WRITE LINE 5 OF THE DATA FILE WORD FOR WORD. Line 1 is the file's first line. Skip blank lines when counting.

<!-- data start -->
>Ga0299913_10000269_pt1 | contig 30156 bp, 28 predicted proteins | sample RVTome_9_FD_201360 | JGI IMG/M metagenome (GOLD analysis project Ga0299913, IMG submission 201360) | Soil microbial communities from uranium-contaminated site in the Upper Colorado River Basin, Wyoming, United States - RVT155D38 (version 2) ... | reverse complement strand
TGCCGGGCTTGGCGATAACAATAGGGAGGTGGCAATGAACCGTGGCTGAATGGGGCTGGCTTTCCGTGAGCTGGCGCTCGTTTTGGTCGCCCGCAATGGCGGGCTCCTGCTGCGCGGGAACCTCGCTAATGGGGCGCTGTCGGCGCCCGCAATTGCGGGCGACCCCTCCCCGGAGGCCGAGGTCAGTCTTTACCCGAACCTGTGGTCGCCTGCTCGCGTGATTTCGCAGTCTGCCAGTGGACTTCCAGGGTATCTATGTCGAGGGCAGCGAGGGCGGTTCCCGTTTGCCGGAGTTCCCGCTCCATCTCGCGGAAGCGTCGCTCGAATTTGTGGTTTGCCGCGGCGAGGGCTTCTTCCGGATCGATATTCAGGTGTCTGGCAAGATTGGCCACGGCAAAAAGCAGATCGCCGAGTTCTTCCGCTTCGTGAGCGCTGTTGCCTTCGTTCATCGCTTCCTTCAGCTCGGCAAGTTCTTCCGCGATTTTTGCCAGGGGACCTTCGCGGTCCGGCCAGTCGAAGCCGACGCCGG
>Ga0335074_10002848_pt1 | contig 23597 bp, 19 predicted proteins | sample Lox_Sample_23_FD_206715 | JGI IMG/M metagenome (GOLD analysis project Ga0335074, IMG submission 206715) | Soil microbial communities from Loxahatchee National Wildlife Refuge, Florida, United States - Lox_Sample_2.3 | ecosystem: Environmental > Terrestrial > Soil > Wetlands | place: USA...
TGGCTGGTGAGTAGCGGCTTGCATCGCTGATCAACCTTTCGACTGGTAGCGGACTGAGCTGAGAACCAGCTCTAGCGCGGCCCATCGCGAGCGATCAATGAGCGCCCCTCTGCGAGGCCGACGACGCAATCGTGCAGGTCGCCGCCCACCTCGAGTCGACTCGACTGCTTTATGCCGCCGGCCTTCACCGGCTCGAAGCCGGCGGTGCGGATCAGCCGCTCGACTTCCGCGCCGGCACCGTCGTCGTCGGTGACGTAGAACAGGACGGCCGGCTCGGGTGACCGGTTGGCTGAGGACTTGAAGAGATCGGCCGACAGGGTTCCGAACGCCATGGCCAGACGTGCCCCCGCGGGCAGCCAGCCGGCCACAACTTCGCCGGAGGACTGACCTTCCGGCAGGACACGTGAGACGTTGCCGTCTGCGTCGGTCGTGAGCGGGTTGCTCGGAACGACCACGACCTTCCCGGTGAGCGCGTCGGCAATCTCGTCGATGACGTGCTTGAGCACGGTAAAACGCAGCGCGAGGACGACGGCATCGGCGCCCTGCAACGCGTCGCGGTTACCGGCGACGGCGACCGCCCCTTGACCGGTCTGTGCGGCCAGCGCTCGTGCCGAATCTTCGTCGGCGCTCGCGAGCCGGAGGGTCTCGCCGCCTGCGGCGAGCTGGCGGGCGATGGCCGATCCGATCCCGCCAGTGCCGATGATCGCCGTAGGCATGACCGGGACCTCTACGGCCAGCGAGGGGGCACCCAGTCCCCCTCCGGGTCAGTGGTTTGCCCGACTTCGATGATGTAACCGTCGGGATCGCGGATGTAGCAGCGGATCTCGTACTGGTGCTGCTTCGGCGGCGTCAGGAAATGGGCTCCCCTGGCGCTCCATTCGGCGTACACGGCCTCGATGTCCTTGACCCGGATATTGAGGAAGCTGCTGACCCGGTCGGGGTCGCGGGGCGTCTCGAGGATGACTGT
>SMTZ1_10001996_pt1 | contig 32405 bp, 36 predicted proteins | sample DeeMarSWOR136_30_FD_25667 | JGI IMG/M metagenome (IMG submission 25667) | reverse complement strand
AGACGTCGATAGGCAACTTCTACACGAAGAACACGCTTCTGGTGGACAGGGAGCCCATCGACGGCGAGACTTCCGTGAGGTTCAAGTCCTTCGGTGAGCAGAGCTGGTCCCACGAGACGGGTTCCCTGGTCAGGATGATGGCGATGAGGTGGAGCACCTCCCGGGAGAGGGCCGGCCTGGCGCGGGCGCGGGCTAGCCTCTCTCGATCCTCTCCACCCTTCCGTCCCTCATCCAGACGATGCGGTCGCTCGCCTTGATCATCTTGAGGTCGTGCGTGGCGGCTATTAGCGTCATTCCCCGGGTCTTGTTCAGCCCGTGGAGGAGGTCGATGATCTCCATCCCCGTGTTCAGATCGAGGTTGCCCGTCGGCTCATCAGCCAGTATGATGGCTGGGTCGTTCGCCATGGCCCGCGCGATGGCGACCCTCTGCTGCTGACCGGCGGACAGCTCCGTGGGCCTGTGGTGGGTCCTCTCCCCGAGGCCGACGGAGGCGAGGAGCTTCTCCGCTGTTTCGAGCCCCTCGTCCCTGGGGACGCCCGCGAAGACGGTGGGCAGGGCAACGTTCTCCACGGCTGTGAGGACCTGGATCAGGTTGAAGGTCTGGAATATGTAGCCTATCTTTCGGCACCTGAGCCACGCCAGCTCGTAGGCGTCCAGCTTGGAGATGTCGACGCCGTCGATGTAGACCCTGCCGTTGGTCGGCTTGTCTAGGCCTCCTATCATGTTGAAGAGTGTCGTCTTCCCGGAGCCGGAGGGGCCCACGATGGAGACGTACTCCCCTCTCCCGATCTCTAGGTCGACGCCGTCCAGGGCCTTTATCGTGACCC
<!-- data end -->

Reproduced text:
>SMTZ1_10001996_pt1 | contig 32405 bp, 36 predicted proteins | sample DeeMarSWOR136_30_FD_25667 | JGI IMG/M metagenome (IMG submission 25667) | reverse complement strand